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Brilliant: DIY washing machine hack saves hundreds on laundry

Jennifer Ennion
The best $40 washing machine you’ll ever find.

Camping holidays don’t usually require the washing of clothes, or so I thought.

A few days spent in the same flannelette shirt, boardies and/or bikini is what Aussie camping is all about, at least when you’re holidaying on the coast. Head bush and you might throw some hiking boots, thermals and tracksuit pants into the mix. But the idea of camping being anything other than a fun, grubby experience had never entered my mind.

That was until I hitched up my caravan and hit the Pacific Highway for a 12-month trip around Australia.

“I’ll just handwash,” I told myself. But after a few weeks bent awkwardly over laundry tubs in holiday parks I knew it wouldn’t last. I succumbed to dropping gold coins down washing machine slots so I could at least wash the dirt from bedsheets and winter woollies.

But when you’re travelling for a year, whether solo or as a family like me, coughing up $5 every time you want to do a load quickly eats into the budget. After all, that money could be better spent on my tea habit.

So, we did what all creative caravanners learn to do. We improvised. We called into the next Anaconda store we came across and bought a hardy 20-litre plastic tub with lid for $40.

The unlikely hero of our trip.

My husband strapped it to the drawbar of our caravan and I filled it with soiled clothing, water and detergent. We let the motion of driving over dirt roads and highways agitate our “washing machine” as we travelled between campsites.

Each time we arrived, the dirty water was tipped out, the clothes rinsed under council or holiday park taps and then sun dried. It’s one of the best camping hacks we’ve learnt and meant the few hundred dollars we saved could go toward more fun — and delicious — holiday endeavours.

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Camper Trailer Buying Guide – Tips and Hints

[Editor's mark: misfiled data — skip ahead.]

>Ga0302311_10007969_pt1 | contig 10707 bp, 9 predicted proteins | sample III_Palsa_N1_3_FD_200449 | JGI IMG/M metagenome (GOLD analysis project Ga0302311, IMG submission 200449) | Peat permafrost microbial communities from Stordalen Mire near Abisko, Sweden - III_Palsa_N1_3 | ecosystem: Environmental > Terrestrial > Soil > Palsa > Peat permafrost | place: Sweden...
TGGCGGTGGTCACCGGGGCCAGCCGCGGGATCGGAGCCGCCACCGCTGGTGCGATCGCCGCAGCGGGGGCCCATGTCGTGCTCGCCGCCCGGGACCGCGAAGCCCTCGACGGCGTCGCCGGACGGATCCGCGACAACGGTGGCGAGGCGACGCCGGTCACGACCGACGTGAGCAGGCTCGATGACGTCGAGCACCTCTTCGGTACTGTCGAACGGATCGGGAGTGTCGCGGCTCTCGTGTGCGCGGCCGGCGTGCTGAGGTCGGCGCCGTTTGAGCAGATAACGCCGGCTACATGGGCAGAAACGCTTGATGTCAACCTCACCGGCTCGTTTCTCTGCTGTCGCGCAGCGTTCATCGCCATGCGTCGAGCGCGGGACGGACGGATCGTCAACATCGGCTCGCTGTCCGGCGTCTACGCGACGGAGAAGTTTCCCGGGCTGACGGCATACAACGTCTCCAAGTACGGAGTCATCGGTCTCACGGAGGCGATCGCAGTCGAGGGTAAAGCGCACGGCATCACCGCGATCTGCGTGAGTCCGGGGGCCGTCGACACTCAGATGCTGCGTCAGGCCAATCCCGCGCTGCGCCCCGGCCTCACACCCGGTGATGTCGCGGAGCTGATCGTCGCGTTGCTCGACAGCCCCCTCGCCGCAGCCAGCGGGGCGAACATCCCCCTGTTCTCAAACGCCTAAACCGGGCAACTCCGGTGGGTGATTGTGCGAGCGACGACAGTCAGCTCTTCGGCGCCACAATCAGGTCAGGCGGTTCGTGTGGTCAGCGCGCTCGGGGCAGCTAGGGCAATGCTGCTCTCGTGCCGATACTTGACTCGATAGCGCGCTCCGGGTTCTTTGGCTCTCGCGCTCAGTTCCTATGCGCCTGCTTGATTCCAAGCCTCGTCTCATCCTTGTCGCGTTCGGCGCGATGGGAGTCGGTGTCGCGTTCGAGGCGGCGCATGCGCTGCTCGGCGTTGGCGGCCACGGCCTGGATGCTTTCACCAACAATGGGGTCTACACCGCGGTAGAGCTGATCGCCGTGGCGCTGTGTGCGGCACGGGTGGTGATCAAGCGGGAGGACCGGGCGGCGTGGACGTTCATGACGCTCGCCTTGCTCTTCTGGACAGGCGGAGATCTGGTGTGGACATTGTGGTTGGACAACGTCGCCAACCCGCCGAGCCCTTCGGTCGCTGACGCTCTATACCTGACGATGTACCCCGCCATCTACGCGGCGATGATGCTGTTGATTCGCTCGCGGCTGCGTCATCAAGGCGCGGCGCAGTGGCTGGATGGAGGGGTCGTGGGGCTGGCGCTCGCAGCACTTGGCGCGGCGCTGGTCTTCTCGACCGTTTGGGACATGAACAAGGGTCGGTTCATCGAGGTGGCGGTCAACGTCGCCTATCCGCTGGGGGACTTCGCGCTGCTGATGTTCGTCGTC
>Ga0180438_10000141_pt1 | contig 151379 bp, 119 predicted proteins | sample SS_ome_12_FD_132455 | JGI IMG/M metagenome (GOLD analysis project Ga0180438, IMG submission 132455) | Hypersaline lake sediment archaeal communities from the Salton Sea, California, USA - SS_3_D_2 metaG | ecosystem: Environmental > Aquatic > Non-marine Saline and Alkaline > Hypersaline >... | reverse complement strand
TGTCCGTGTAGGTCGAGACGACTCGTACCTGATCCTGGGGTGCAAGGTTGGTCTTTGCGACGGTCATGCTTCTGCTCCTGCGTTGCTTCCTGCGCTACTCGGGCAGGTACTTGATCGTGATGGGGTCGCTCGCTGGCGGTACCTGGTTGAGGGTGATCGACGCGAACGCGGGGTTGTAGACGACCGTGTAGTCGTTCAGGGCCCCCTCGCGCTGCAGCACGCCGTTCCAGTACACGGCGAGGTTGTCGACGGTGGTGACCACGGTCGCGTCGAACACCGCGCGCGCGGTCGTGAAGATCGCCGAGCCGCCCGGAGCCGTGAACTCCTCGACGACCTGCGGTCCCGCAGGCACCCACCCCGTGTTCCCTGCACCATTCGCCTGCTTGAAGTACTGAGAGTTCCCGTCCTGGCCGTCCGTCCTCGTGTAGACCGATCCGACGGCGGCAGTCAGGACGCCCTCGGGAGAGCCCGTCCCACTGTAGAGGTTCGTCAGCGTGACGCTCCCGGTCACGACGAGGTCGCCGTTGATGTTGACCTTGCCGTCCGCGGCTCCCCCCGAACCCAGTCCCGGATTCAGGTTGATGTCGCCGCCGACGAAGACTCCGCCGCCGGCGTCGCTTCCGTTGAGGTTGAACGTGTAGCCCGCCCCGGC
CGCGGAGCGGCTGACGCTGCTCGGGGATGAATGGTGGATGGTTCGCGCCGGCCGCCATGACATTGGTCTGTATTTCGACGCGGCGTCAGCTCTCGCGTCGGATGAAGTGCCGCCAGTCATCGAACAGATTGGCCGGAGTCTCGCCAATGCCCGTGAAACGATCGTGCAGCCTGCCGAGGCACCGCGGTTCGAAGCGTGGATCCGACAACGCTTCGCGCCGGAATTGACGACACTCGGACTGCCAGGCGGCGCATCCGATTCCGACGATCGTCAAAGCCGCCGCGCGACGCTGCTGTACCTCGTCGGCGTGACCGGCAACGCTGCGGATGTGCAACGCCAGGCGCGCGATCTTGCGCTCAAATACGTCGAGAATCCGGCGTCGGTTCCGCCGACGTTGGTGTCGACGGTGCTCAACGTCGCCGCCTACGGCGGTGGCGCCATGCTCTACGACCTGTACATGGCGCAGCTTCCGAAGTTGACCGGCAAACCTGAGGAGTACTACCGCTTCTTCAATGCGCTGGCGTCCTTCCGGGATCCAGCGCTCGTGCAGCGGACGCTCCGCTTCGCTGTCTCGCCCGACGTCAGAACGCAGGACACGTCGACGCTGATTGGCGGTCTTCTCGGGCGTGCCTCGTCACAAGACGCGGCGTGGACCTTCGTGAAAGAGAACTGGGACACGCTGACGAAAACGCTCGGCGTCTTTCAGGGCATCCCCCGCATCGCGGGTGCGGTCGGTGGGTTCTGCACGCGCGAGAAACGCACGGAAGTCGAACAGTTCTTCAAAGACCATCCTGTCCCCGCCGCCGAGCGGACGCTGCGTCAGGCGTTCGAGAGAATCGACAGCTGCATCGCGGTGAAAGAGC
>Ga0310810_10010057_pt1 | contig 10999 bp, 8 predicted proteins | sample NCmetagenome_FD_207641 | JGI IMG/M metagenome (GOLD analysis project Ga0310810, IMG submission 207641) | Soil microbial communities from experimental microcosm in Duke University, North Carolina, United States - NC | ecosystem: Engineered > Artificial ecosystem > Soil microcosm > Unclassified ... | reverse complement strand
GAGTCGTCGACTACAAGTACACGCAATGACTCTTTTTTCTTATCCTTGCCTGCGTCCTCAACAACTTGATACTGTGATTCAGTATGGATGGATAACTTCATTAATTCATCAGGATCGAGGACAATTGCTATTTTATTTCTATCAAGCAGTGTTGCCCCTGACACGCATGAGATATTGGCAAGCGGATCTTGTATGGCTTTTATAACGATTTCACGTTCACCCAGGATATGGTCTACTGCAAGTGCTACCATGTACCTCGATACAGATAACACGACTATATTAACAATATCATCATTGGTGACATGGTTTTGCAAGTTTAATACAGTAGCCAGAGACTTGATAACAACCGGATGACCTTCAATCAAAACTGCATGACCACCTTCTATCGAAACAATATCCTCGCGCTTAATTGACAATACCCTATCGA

Q. What is the most important component in a camper trailer?
A. The canvas tent.

Q. Why?
A. If it leaks or has condensation or mildew problems a holiday can be ruined and the camper is not fit for the purpose.

Q. How do I know if the canvas is fit for the purpose?
A. It should comply to the Australian standard for canvas AS 2001.2.18.1987 which is also the military standard.

Q. How do I know if the canvas meets this standard?
A. Australian canvas manufactured by Wax Converters, Bradmil and Defab meets this standard.

Q. Does imported Chinese canvas meet this standard?
A. Tests by the RMIT carried out on the canvas of three-leading importers of Chinese campers show each is very similar and falls far short of the Australian standard.

Q. What are the main tests for waterproofness?
A. The cone test. Results, Australian canvas leaks less than 1 ml. Chinese canvas leaked in the RMIT tests an average of 54ml.

Q. Is there another waterproofness test?
A. The hydrostatic head test.
A. Australian canvas averaged 53 KPA
Chinese canvas averaged 6 KPA

Q. Is imported 14 Oz ripstop canvas really 14 oz?
A. CSIRO tests carried out on typical Chinese canvas claimed to be 14 oz averaged only 11 to 11.2 oz.

Q. How do I know if the canvas is Australian?
A. Read the labels sewn into the tent.

Q. Does the canvas appearance indicate quality?
A. No. The performance properties are invisible. Only prescribed tests will give the answer. e.g. UV stability.

After studying the test results of imported Chinese canvas RMIT textile department have issued a report that the three samples of imported Chinese canvas supplied do not comply with the Australian standard AS 2001.2.18.1987

Based on these results expert opinion is that Australian canvas is far superior to the imported canvas of three leading Camper Trailer importers and based on these results the Chinese canvas is not fit for the purpose for camper trailer tents.

Conclusion – A purchaser can have complete confidence in purchasing a camper from a Guild member knowing that the canvas is Australian made and conforms to the Australian standard.